* Two more goal-line technology systems could be used
* GLT "successful" at World Club Cup despite not being needed (Adds details)
ZURICH, Feb 19 (Reuters) - Goal-line technology will be used at the 2014 World Cup and two more systems could be considered in addition to the existing pair, soccer's world governing body FIFA said on Tuesday.
Two systems, Hawkeye and Goalref, have so far been licensed by FIFA and both were used at last year's World Club Cup in Japan, one in each of the two stadiums, where goal-line technology was employed for the first time.
FIFA said a third system, developed in Germany, had already passed examinations and that the providers were in licensing discussions. A fourth system, also German, has also been tested with the results due this week.
FIFA confirmed goal-line technology was "successful" at the World Club Cup, although there were no incidents where it had to be used.
It intends to install goal-line technology at all 12 venues at the 2014 World Cup in Brazil.
"After a successful implementation of goal-line technology (GLT) at the Club World Cup in Japan in December 2012, FIFA has decided to use GLT at the Confederations Cup Brazil 2013 and 2014 World Cup," FIFA said in a statement.
"The aim is to use GLT in order to support the match officials and to install a system in all stadia, pending the successful installation, and pre-match referee tests.
"With different technologies on the market, FIFA has launched a tender today, setting out the technical requirements for the two forthcoming competitions in Brazil."
FIFA said Hawkeye and Goalref would have to join the selection process.
Goal-line technology providers had been invited to join an inspection visit to the six Confederations Cup venues in March. Those venues will all be staging matches at the following year's World Cup.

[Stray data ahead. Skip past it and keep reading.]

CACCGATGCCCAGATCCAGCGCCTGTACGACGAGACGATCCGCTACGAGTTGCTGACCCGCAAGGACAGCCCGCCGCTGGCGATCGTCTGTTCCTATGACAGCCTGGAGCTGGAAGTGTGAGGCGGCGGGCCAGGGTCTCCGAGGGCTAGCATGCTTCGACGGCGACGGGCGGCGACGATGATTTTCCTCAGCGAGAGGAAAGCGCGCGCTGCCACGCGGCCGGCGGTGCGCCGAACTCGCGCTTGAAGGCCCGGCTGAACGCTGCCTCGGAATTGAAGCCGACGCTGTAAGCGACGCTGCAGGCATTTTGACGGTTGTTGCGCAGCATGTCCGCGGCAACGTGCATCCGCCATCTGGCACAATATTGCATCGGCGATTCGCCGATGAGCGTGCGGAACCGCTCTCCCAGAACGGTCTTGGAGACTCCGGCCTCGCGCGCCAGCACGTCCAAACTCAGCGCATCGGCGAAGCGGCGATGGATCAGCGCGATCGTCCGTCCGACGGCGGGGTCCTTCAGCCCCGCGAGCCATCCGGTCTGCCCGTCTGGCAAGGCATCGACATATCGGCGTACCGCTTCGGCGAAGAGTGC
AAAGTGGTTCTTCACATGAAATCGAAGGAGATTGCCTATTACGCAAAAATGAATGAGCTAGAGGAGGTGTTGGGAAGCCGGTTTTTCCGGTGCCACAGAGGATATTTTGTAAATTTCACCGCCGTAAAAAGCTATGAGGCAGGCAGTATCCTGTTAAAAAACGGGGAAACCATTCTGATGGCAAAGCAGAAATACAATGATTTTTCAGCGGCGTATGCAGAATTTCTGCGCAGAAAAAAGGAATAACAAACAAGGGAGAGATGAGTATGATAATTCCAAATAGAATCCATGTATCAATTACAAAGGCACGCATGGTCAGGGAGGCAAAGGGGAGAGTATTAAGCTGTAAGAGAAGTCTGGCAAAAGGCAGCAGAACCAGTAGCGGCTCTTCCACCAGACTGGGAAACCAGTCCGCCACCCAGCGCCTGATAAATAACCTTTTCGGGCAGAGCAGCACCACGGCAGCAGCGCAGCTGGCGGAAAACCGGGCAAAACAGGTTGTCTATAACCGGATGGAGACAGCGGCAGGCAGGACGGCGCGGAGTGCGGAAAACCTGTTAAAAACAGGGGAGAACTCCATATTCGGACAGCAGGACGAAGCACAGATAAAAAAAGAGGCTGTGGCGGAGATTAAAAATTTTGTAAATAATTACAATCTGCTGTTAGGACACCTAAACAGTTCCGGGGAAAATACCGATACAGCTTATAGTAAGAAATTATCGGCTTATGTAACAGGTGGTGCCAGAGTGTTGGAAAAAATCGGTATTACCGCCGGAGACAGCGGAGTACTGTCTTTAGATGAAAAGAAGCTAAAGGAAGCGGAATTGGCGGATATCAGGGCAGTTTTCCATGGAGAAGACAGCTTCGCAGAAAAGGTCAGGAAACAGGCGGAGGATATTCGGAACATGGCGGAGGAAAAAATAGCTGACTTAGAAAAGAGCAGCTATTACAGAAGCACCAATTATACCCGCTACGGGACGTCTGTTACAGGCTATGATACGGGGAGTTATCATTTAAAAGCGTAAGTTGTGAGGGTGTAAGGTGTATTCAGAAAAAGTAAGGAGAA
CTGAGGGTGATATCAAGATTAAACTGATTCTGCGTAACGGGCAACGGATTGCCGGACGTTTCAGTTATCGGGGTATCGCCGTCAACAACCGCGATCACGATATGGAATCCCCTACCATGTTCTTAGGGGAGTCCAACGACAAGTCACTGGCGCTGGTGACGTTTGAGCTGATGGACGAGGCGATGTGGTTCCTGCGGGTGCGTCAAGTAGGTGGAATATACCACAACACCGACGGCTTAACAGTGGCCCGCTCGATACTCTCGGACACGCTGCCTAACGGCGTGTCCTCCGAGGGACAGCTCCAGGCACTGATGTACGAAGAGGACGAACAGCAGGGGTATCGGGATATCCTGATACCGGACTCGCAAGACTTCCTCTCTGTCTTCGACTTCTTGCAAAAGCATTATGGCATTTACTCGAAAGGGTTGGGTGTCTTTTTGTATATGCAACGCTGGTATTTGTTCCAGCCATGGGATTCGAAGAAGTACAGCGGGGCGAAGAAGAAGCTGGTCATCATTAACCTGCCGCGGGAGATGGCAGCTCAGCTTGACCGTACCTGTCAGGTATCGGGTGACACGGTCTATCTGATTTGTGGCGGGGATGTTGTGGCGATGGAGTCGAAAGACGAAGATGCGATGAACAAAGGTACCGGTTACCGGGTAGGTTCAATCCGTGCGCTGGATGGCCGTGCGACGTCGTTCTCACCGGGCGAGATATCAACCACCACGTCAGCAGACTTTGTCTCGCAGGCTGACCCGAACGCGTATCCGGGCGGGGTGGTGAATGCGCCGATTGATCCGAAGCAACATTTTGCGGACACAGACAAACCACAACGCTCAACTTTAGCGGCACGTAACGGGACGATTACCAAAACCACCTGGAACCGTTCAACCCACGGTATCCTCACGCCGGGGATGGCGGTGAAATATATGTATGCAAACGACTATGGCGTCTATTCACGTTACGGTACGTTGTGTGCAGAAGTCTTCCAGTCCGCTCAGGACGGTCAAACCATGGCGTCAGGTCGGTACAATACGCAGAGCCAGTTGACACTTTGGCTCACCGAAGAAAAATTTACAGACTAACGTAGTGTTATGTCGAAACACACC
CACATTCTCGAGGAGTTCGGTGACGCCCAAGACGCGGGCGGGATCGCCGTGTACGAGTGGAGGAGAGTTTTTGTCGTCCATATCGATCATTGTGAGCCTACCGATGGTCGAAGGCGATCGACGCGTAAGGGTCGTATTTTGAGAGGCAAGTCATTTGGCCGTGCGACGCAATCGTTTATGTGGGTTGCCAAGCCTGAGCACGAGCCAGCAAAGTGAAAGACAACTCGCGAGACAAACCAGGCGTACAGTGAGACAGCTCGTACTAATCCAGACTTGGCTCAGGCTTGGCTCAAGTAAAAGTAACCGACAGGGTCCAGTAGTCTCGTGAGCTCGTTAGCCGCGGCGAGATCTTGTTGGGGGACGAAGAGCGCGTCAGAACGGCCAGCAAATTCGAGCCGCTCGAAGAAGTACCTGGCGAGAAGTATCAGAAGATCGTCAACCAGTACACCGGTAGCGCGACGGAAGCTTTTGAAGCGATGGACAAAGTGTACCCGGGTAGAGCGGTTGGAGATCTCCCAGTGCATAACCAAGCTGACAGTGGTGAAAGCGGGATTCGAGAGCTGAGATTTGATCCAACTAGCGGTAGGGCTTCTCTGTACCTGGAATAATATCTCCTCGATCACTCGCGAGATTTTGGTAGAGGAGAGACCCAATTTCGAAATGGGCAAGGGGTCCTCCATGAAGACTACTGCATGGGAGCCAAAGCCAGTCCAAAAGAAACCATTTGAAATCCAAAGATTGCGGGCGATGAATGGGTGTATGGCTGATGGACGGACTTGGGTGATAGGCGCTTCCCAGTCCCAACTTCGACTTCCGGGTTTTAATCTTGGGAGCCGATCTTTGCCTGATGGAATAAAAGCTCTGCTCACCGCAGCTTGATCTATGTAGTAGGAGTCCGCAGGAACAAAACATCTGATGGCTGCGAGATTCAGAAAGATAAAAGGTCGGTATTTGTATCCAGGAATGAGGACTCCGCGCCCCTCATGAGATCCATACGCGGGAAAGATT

The use of goal-line technology, to help match officials in cases where it is not immediately clear if the ball has entered the goal, was approved by soccer's rule-making body, the International Football Association Board (IFAB), last year.
The use of goal-line technology had previously been rejected by FIFA, which performed a U-turn following the controversy over Frank Lampard's disallowed goal for England in the 2010 World Cup match against Germany.
Replays clearly showed that the ball had crossed the line after bouncing down off the underside of the crossbar, but match officials did not award the goal. Germany, 2-1 ahead at the time, went on to win 4-1.
However, goal-line technology is not favoured by European soccer's governing body UEFA, which instead prefers to employ two extra linesmen, one on each goal line.
FIFA president Sepp Blatter has already said that extra linesmen are unlikely to be used at the World Cup.
Many critics think that football should go further and allow the use of video replays to help referees make decisions concerning offside, handball and fouls.
Referees have to make split second judgments with the naked eye while millions of television viewers are treated to slow-motion replays, from different angles, which often show clearly whether the official was right or wrong. (Reporting by Brian Homewood; Editing by Mark Meadows; email@example.com; +44 20 7542 7933; Reuters Messaging:; firstname.lastname@example.org)